I recently attended the Compulsory Purchase Association’s National Conference. This was a hot topic on the day with the packed auditorium of more than two hundred lawyers, surveyors, planners, and accountants from across the compulsory purchase industry discussing with keen interest.  The conference Chair asked for a show of hands in the audience for an indication of how many favour these proposals. Not one person showed support.

The need to find ways to deliver more public benefits from new developments will be an ongoing debate. I fully understand why the Government wants to find new ways to bring further benefits to society. In my opinion, these proposals will not deliver the benefits that Government and the various lobby groups who are supporting the changes are seeking to achieve. Any changes should bite on the whole land and property market to bring about real change. By default, these will then flow into the compulsory purchase process in the current market value-based compensation provisions. Amendments through the planning system to existing levies or the introduction of new ones are the most likely way to share the benefits from land value uplift. A tweak of this nature to compulsory purchase legislation is more likely to create greater challenges elsewhere and could result in regeneration being stifled, rather than acting as a catalyst for transformational change.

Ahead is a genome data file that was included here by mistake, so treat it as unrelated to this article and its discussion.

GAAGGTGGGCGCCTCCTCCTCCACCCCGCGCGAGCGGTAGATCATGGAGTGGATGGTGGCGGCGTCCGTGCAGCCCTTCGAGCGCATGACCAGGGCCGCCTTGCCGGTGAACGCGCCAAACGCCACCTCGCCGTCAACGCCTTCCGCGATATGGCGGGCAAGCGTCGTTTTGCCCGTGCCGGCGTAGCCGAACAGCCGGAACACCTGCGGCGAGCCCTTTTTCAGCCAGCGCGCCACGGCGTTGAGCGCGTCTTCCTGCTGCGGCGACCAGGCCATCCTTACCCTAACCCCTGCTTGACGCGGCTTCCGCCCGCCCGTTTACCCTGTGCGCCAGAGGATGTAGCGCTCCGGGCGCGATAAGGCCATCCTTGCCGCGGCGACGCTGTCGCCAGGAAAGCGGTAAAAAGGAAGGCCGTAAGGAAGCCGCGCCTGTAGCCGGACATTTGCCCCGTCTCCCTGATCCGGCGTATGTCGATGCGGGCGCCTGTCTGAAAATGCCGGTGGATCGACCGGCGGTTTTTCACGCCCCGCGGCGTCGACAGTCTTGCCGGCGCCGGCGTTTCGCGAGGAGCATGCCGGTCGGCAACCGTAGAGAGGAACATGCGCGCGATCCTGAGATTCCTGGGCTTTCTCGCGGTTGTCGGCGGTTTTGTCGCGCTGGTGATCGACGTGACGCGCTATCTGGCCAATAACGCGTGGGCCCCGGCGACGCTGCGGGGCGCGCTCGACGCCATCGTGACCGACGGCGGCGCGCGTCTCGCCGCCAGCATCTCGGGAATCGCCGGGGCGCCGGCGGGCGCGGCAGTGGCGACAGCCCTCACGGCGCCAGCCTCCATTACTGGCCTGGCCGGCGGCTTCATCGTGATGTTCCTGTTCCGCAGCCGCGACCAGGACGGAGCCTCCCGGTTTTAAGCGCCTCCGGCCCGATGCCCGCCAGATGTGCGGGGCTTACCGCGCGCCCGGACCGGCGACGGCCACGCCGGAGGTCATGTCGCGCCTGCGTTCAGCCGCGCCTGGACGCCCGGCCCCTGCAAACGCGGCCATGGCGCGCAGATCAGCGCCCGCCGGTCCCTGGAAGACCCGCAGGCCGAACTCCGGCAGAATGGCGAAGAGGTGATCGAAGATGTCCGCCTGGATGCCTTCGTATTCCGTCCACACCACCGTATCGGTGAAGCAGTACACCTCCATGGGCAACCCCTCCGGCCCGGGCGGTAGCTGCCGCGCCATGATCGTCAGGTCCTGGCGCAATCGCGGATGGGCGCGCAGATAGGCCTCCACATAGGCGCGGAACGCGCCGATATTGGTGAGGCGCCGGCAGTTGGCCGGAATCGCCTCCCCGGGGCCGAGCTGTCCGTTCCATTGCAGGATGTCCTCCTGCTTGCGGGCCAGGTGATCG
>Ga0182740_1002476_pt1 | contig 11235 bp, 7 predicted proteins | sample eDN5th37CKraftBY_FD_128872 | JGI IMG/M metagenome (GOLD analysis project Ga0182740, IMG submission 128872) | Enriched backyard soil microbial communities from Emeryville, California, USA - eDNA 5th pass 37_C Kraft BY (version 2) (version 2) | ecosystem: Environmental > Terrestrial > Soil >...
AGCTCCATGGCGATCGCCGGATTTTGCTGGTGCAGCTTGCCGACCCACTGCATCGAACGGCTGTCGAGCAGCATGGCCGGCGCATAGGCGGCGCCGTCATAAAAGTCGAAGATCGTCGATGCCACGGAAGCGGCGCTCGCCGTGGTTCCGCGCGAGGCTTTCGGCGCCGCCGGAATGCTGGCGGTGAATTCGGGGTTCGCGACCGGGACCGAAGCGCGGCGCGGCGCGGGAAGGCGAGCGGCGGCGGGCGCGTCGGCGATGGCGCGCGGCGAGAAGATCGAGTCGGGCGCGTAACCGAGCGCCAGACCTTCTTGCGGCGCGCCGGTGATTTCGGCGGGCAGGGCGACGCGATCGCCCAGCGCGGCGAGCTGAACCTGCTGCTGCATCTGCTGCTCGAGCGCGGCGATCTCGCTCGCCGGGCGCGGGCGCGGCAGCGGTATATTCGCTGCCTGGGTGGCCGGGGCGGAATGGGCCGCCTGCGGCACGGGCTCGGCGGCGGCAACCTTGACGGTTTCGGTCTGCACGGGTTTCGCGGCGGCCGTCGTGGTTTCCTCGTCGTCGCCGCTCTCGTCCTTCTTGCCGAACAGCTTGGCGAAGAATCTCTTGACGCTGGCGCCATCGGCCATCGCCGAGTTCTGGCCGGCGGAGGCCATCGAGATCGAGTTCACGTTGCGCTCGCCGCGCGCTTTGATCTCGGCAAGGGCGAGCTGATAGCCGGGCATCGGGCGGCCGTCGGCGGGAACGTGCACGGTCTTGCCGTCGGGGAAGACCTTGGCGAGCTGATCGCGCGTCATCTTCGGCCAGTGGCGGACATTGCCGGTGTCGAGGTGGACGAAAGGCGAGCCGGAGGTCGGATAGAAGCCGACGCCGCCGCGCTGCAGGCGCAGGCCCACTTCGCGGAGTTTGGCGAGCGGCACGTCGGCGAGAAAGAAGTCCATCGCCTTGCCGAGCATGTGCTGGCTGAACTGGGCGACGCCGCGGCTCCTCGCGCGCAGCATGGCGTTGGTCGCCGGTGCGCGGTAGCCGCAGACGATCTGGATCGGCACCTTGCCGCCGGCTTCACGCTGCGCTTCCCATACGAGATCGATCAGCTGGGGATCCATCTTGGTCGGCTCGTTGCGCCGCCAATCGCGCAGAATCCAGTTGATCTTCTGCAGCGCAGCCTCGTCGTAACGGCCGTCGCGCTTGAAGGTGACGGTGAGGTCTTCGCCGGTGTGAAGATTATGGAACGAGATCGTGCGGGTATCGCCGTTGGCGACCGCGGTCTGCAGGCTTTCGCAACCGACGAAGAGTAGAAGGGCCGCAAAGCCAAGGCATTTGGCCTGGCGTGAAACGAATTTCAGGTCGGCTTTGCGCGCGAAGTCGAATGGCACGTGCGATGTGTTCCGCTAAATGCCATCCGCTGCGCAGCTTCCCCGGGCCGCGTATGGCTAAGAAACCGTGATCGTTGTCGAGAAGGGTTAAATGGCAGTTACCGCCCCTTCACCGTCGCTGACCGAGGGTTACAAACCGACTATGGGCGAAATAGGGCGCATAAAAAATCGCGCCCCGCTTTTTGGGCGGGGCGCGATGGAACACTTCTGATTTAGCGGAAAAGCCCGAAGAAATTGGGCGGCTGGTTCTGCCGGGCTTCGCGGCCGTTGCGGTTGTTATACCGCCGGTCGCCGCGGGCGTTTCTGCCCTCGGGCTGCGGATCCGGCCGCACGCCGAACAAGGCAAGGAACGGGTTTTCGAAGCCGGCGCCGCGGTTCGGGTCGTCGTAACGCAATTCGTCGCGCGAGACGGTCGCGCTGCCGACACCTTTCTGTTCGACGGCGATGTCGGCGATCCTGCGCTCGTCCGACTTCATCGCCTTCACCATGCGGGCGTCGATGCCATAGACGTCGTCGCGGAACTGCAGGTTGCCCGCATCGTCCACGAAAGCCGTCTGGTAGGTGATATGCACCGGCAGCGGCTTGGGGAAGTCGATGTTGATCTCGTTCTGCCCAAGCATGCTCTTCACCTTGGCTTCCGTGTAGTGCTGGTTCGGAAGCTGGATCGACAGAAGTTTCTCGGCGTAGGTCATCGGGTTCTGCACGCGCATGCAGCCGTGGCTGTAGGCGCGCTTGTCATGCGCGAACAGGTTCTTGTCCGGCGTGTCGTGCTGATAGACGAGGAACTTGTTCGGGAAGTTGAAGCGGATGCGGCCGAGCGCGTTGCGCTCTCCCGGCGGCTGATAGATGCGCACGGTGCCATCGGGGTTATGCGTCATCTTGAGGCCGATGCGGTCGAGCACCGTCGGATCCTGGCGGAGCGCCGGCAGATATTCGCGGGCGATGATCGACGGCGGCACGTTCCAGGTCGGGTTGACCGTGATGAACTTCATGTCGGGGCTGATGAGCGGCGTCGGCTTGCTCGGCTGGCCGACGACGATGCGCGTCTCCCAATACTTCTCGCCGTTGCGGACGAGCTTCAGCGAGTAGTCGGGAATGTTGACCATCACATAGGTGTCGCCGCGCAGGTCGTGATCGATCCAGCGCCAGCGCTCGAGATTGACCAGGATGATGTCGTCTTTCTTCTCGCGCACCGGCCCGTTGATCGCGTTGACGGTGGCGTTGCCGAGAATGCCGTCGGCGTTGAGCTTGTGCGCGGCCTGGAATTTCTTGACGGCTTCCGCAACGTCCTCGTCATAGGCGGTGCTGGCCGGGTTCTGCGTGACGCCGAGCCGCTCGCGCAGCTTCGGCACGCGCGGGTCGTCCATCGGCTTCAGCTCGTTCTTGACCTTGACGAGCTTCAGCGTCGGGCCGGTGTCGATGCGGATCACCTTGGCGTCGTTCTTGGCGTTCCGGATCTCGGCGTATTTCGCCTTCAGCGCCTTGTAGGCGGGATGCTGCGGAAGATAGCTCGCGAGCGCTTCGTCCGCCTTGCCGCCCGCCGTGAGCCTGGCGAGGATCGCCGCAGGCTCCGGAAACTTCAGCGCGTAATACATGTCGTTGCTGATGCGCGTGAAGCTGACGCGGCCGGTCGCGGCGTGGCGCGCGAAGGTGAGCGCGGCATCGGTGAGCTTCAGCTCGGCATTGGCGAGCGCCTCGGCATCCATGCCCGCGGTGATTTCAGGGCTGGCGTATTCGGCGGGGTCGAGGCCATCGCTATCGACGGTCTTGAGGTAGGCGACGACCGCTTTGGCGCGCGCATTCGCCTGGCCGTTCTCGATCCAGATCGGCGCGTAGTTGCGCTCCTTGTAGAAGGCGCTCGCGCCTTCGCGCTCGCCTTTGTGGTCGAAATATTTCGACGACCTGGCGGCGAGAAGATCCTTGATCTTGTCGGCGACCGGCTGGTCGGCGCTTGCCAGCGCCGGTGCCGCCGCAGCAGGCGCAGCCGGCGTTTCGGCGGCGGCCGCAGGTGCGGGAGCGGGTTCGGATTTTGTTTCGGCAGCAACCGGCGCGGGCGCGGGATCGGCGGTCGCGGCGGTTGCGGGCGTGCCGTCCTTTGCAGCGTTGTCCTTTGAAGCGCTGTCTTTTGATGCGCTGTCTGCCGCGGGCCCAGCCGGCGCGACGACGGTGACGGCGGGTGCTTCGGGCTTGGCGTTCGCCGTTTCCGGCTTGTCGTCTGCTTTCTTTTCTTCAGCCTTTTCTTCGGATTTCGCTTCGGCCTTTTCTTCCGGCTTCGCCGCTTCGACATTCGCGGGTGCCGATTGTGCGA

To discuss these issues or how we can support you in respect of a regeneration or development scheme you are promoting (or are impacted by), please contact John Sayer on 07500 866113 or